Re: Singleton --- Just Look and give Suggestion's

"Alf P. Steinbach" <>
Fri, 06 Mar 2009 04:11:50 +0100
* Pallav singh:

1. its not executing display() properly ....just look to it

As others have remarked, this description is a little to vague to give any sound

2. Suggest effective way to write MUTEX class at User level

The best way is to find someone else's implementation. I'd start by checking
whether Boost has a Mutex class.

#include <iostream.h>

This is an old, pre-standard header, not supported by all compilers. In
particular modern Visual C++ doesn't support it. Use standard <iostream>.

using namespace std;

Don't put a blanket 'using namespace std;' in a header.

template<typename TYPE>

Preferentially use all uppercase names for macros, and for macros /only/.

There is an idiomatic naming convention for template type parameteres where
they're called 'T', 'U' and so on.

But that convention does (of course) not extend to multi-character names.

class Singleton
  private :
    Singleton() { cout<<" constructor Invoked "<< endl; }
  ~Singleton() { cout<<" Destructor Invoked "<<endl; }
    Singleton(const Singleton<TYPE> & a)
         { cout<<" Copy Constructor Invoked "<<endl; }

   const Singleton<TYPE> & operator = (const Singleton<TYPE> &);

   static TYPE * instance;
   static volatile long Flag; // Flag is volatile.

*DO NOT* rely on 'volatile' for thread safety.

It is *extremely* unsafe and misleading, it adds no thread safety whatsoever
unless your compiler specifically documents such a guarantee (whatever it is).

That said, it's a good idea to use self-describing names. 'Flag' is not
self-describing. It tells the reader nothing correct, and it implies that this
is a boolean, which is contradicted by the type 'long'. You could as well, and
better!, have used the name 'gnorble'. At least it communicates, to some degree,
that it doesn't say anything, as opposed to imparting an incorrect impression.

  public :
   static TYPE * GetInstance( void )

First, a singleton is supposed to exist, so return by reference, not a pointer.
The pointer implies that one may get out a nullpointer. That should never happen.

Second, 'void' as formal argument is a C'ism: it's distracting noise to most C++

I know that at least one competent person frequenting this group prefers that
notation, but he also prefers some other notation that's generally frowned on by
most, so chances are that he reads code in a way that's slightly different from
the way most do. Source code is about communicating to other programmers. Of
course, if you work in an environment where this is very common, used by most,
then go with the flow, for again, source code is about communicating.

        if( Flag == 0 )
              // TO BE DONE Guard<Mutex> acquire();
                if( Flag == 0 )

Read up on double-checked locking pattern. It is notoriously unreliable. It was
all the rage at one time, middle 1990's, but has since been shown to be
problematic -- for a novice it is a case of Evil Premature Optimization.

                           if( instance != NULL)
                            { try
                                   { instance = new TYPE();}
                                   { cout <<"Creation of Object failed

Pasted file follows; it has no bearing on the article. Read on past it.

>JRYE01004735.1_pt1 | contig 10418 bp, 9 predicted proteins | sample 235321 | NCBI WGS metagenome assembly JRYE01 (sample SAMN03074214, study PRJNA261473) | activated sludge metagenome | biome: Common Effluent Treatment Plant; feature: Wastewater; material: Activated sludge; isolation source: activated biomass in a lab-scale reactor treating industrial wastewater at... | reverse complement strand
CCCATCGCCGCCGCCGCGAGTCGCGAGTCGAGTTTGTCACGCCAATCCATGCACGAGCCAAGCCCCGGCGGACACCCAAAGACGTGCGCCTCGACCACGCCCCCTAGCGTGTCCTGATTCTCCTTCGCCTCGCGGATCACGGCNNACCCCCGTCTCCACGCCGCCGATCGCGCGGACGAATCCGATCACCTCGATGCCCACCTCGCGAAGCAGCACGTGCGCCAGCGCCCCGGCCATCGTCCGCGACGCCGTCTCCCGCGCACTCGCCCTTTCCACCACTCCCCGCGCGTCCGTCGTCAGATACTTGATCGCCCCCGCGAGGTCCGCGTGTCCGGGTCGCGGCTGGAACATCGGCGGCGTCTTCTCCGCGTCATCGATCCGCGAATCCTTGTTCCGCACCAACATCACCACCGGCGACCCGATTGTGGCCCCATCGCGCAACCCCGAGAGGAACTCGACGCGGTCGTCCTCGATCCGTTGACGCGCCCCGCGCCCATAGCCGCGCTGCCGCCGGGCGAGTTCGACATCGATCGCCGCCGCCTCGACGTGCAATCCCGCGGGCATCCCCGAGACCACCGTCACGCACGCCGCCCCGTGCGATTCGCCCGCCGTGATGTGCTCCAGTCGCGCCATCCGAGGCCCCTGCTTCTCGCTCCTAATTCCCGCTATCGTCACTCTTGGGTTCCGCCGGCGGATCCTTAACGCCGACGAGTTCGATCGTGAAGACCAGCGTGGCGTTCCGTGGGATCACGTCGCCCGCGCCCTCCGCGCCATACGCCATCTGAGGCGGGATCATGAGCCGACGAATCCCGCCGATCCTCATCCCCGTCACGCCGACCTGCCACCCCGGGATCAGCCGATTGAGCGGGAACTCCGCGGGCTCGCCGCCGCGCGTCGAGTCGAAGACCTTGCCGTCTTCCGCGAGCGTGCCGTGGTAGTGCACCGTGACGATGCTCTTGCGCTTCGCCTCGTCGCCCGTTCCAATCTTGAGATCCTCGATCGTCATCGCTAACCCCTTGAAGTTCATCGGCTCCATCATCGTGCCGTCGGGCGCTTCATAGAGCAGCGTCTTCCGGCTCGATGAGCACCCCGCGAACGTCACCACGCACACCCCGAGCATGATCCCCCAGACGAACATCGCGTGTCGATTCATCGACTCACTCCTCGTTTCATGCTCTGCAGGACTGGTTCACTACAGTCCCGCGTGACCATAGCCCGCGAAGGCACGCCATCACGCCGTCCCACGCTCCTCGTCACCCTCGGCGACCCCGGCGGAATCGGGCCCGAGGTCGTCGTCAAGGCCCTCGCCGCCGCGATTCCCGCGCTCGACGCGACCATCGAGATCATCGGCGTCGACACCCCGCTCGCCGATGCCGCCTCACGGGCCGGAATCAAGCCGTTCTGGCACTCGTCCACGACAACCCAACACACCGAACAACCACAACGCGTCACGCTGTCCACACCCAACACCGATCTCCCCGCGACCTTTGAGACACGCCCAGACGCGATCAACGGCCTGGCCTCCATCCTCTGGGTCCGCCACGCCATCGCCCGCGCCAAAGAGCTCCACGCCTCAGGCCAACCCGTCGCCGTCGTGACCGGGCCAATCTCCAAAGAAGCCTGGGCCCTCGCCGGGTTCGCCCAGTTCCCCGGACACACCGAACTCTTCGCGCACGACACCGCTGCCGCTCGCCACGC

"<<endl; }

Others have commented on this, but just for completeness: do not swallow that

                     cout<<" Instance Created Successfully \n";

                     Flag = 1;

Uhm, did you really mean for 'Flag' to be a 'bool'? Now I'm confused... Which is
not very surprising: use proper types and self-describing names.

             // Mutex.release();
        return instance;
           cout<<" Returning the Already Created Instance \n";
           return instance;

template<typename TYPE>
TYPE * Singleton<TYPE>::instance = 0 ;

template<typename TYPE>
volatile long Singleton<TYPE>::Flag = 0;

class A
  public :
     int i,j;
     A(int i = 1 , int j = 1):i(i),j(i){}

     void display()
     { cout<<" value of i "<< i <<" value of j "<< j <<endl; }

int main()
   A * obj1 = Singleton<A>::GetInstance();
   A * obj2 = Singleton<A>::GetInstance();
   A * obj3 = Singleton<A>::GetInstance();


  // To check if it call destructor of Object
   delete obj1;
   delete obj2;
   delete obj3;

Those 'delete' statements, with Undefined Behavior, constitute another example
why returning a pointer to the singleton is not a good idea. Return a reference.

Anyways, a reasonable approach for a thread-safe singleton can be to create it
before any threads (in addition to main thread) are created.

If it really needs to be created on demand, that is, creation is very costly and
it's not guaranteed that it will be created in any given run of the program and
there are a lot of these beasts (design smell), then proper synchronization is
needed. For that you need a general mutex and/or atomic operations. That's
currently not provided by standard C++, but is available via many third party
libraries (I think including Boost, not sure), which is what you should use
instead of rolling your own. By the way, "Modern C++ Design" by Andrei
Alexandrescu discusses singletons and provides generic implementations for a
large variety of requirements. And I suggest studying those (I think, but not
sure, that they're available via the Loki library).

Cheers & hth.,

- Alf

Due to hosting requirements I need visits to [].
No ads, and there is some C++ stuff! :-) Just going there is good. Linking
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